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The Sun Magazine

Essays, Memoirs, and True Stories

Minnie: Rest In Peace, Mom

Do you remember what it is like to wake up in a strange room? That sense of disorientation happens to me sometimes when I travel. It takes a moment or two for me to realize I am not at home in my own room. This helped me to understand what my mother may have been feeling when she asked so often, “Where am I?” I think she may have been wondering if she were dead yet. She was in a hospital in Virginia, a long way from her home in New Jersey, and rousing not from sleep but from a state of consciousness that was moving to the next life. Over and over we told her she was in Mount Vernon Hospital in Alexandria, Virginia, and the time and date.

Amazing Conversations

Sometimes people ask me a question to which, over the years, I’ve given a lot of thought. They ask me: how come, if you’re a photographer, you don’t carry a camera around with you? Of course, what they mean is how come you don’t carry a camera around when you go to see the Bulls play in Durham, or when you walk around Chapel Hill on a Sunday afternoon, or when you go to a party and lots of your friends are there? How come you don’t bring your camera to concerts where people are already dressed up as if begging to have their picture taken? They’ll ask me: what happens if you’re walking down a street without a camera and something incredible happens, say, a beautiful woman in a blue dress starts singing in the middle of traffic, or a tiger escapes from someone’s back yard and finds himself trapped by the fire department on top of an abandoned gas station? Don’t you wish you had a camera with you at these times? Well, the answer is: probably. It would also be nice if I had color film in my camera so I could at least catch the blue of the singing woman’s dress, or if I didn’t have color film at least have a yellow or orange filter, so the tiger pacing up and down on the roof of the gas station could be seen against the illusion of a blue sky, since if you use black and white film in a camera without an orange or yellow filter a blue sky turns out pure white. I’d have to have a few lenses, too, to cover emergencies. What if the fireman wouldn’t let me get close to the tiger and all I had was a wide-angle lens? Later it would look as if I’d taken a picture of a gas station, period. It gets complicated after a while carrying a camera around, constantly making decisions about what kind of photographs you’re going to take of the world.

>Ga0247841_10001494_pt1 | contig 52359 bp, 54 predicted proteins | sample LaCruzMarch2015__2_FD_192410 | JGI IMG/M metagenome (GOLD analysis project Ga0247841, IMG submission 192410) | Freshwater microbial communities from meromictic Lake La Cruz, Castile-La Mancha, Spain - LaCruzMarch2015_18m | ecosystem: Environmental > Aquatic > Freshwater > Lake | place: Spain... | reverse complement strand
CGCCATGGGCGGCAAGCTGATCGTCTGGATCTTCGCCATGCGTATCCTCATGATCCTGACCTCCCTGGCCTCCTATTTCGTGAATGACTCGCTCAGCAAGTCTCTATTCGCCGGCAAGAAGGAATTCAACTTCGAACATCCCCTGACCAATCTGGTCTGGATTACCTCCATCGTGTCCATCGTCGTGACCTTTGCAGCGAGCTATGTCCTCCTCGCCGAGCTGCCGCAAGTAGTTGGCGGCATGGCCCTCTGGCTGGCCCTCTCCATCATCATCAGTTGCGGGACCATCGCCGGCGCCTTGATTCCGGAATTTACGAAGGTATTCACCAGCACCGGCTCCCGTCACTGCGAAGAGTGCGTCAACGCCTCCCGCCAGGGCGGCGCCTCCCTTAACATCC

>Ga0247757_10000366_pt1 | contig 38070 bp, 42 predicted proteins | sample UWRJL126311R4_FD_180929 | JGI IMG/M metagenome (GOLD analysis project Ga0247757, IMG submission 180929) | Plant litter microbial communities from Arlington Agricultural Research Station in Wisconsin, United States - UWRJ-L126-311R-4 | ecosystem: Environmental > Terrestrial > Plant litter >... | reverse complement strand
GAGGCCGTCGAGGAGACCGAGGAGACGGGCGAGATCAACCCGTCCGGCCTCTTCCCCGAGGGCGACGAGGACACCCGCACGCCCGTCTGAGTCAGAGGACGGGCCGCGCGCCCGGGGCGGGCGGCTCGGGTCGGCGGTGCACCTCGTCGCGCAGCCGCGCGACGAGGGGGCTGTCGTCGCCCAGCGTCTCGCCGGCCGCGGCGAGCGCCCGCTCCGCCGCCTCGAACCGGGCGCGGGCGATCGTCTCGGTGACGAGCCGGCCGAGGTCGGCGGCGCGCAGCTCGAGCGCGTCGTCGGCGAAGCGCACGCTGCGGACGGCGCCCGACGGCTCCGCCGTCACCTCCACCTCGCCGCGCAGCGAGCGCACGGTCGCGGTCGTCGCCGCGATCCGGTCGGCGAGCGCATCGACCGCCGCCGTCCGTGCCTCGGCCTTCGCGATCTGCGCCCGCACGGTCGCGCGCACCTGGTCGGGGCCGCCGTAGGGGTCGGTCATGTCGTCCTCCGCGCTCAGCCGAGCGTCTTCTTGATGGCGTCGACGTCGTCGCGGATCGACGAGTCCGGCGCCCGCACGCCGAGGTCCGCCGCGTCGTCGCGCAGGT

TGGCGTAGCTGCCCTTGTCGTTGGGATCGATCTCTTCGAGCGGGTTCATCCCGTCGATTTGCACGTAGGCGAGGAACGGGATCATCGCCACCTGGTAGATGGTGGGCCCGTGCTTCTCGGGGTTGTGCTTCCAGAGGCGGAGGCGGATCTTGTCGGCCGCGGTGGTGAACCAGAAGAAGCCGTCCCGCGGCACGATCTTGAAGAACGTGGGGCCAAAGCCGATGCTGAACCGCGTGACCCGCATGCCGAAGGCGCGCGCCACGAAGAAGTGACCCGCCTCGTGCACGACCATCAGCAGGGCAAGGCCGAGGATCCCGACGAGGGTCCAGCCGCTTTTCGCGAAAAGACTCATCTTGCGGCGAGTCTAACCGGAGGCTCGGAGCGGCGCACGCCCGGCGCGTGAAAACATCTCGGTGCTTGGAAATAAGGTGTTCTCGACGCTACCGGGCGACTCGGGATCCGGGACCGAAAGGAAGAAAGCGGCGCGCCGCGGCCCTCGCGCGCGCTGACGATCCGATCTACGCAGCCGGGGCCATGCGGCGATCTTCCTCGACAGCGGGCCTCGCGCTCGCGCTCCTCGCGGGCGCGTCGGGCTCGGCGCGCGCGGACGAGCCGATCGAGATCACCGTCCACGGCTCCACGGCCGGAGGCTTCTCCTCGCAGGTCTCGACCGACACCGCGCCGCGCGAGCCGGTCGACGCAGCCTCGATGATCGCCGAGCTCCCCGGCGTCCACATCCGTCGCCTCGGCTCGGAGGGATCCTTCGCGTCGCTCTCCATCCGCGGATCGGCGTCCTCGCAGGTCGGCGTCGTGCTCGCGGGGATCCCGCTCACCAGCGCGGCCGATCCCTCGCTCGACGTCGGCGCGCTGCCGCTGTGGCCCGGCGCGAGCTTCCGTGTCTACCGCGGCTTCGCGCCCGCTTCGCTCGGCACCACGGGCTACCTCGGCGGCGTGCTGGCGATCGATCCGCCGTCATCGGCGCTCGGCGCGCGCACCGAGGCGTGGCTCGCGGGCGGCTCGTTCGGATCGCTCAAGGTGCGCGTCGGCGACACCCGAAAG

You’re Weird, Irene

I hate to admit it but Mom is right about Irene. The girl’s mind is totally messed up. If my parents find out what she got me into today, they’ll ground me for the rest of Christmas vacation.


When her father died five years ago, Alice had a dream that gave her a great deal of comfort. Her father was sitting at the end of the bar in MacDonald’s — where the owner later put up a little brass plaque with his name on it — and Alice came in and tugged at his sweater to ask him for nickels for the pinball machine. In the dream she was still her age, sixty-two, but at the same time she was somehow a little girl. Her father gave her a roll of nickels and smiled at her, and as she watched he began taking off his clothes. He removed his button-down sweater, the yellow golfing shirt and the blue-and-white striped trousers, and when he’d taken off his boxer shorts he peeled out of his skin. Underneath there was nothing — nothing, at least, that corresponded to bones or organs — just a series of quick sparks, like someone’s lighter that wouldn’t quite work. That was her father now, and as she watched him leave the shell of his body behind — somehow it had taken on the colors of his clothes, so that it looked like a deflated beach ball there on the cracked leather stool — Alice saw that death was no big deal.

*NOTE: Original copies of this issue are no longer available. Unbound, laser-printed copies will be provided for print orders.

Readers Write

Where I Am Now

I’m sitting at my desk watching the moon rise over the Berkshires, shivering in a flood of cold air pouring out of my cathedral ceiling that looked so airy and open when I rented the apartment in August. I’m wishing that I’d learned that wood-only heat was no more capable of giving me a spiritual life than a BMW was of giving me happiness back when I lived in North Carolina where it doesn’t get as cold in February as it already has up here. I have never been able to see around the corner until I get to it, and I sense that I’m approaching another corner. This time, at least, I’m not so sure that the next one will be the last one.

Karen Tiede
Conway, Massachusetts

Personal Stories By Our Readers ▸


I don’t paint things. I only paint the difference between things.

Henri Matisse

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